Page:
Data Mining CVs: Tools & Lessons learned

Organizations often possess a lot of data that’s being stored in unstructured formats. Most of the time, this involves data that people were able to enter as free text, such as e-mails, call center logs, presentations, manuals etc.

In this example, I show what I used to parse resume and CV documents and extract the skills listed by my consultant colleagues at AE. This helped us move from manually wrangling .docx files to a new UX-friendly custom web app. With everyone’s skills are already filled in along with suggestions to the user for new skills, the transition to use the new tool is a lot smoother.

This story was previously published in 2016 on my employer’s blog here

My colleagues have a lot of experience in various technologies and methodologies. While we like to help each other out with issues or by answering questions, it’s not always easy to keep track of who we can contact for a certain question. These skills could be found in the CV documents, but these files are not easily searchable in a structured way.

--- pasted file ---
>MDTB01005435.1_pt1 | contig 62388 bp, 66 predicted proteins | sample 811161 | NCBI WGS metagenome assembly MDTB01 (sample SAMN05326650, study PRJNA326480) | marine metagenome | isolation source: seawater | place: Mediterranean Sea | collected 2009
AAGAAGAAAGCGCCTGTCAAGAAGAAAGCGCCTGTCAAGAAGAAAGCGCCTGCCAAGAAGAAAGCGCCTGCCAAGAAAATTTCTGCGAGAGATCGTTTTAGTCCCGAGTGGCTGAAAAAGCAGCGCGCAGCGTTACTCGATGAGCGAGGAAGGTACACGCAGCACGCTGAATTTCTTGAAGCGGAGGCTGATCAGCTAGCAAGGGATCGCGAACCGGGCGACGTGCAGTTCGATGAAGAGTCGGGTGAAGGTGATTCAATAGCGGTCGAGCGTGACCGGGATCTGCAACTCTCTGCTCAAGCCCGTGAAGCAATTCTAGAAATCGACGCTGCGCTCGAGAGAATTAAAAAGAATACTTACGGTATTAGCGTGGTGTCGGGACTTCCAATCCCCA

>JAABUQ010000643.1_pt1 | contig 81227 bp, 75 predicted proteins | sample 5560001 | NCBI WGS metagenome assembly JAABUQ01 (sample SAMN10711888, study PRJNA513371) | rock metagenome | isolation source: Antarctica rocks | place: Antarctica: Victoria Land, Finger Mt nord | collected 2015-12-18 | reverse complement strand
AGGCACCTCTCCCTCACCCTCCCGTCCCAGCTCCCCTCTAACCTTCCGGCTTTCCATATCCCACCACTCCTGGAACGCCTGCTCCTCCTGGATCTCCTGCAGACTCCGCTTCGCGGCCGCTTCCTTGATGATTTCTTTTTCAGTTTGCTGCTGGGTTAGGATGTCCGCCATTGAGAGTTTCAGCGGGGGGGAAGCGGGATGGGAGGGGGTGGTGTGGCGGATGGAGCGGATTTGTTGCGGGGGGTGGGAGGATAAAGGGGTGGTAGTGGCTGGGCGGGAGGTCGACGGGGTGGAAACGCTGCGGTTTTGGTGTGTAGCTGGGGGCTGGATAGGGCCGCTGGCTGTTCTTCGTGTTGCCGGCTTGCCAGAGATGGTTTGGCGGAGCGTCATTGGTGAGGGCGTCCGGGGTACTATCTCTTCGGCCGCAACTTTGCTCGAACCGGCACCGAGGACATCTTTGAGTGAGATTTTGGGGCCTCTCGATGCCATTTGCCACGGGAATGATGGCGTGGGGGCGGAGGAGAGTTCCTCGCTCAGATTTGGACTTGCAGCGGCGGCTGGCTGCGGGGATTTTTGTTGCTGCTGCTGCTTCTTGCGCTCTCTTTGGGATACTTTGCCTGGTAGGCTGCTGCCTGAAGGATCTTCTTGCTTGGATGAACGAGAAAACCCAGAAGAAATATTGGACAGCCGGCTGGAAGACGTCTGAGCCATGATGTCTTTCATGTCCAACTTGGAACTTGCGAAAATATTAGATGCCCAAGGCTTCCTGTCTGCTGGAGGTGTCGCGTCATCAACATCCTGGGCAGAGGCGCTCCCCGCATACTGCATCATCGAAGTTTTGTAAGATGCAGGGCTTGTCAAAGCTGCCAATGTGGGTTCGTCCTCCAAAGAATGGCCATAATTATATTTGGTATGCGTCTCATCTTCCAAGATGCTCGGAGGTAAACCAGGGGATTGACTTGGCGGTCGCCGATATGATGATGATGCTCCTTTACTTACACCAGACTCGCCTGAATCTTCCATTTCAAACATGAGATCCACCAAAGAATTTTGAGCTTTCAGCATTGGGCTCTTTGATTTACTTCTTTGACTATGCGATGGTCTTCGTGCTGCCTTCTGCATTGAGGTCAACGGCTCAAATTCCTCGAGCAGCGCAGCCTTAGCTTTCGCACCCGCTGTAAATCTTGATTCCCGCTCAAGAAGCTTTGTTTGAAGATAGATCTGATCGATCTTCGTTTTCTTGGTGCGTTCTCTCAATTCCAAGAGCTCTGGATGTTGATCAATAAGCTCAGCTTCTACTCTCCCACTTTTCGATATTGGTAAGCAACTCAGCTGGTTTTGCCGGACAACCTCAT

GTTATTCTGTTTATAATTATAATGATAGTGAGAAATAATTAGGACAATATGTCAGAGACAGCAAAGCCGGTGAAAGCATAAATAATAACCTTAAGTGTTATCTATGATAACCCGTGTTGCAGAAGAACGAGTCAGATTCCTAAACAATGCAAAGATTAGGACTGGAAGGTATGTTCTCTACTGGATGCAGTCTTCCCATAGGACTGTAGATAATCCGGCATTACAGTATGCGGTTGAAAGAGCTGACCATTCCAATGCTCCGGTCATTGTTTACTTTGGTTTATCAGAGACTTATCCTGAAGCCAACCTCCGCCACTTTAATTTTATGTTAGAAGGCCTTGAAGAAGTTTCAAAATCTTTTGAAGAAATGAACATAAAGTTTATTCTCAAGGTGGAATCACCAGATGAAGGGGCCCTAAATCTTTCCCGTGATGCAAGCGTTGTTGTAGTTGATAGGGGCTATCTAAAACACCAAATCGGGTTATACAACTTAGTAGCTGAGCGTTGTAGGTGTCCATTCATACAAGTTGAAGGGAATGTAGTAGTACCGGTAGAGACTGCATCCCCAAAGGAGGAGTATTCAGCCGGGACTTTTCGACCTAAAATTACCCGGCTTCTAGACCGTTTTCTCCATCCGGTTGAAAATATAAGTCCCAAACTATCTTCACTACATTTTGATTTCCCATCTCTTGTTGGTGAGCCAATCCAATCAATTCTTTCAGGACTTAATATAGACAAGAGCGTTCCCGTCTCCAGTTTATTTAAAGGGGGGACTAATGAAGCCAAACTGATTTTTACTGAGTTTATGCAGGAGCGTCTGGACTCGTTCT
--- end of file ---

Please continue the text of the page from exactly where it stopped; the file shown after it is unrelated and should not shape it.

Next to that, we’d also like to get an overview of how our colleagues relate to one another: which people have the same skills and are there potential gaps within the organization?

Before we can visualize this information we’ll need to extract it and clean it.

Data gathering and cleaning

Each consultant has their own CV in a Word document where they’ve listed all of their skills in a bulleted list. That means we can automatically look through these CVs, extract the skills and then clean up the data.

First, we need to convert the Word documents to a format that allows for automated parsing. To complete this step, I used a PowerShell script to fetch the most recent version of each CV from a shared drive (and exclude files marked as old or in a different language) and to transform it to the XML-representation, with the help of Apache Tika.

$files = dir dump $Directory -rec -exclude “* ned*”,"*old*","* nl*","*.pdf"."*.xls","*-NED*" $files | group directory | foreach { $a = @($ | sort {[datetime]$_.lastwritetime} -Descending)[0] $b = “xml\” + $a.Directory.Name + “.xml” echo $a" to “$b; java -jar tika.jar -r $a.FullName >> $b }

This generates an XML-file for each colleague:

The skills can be found as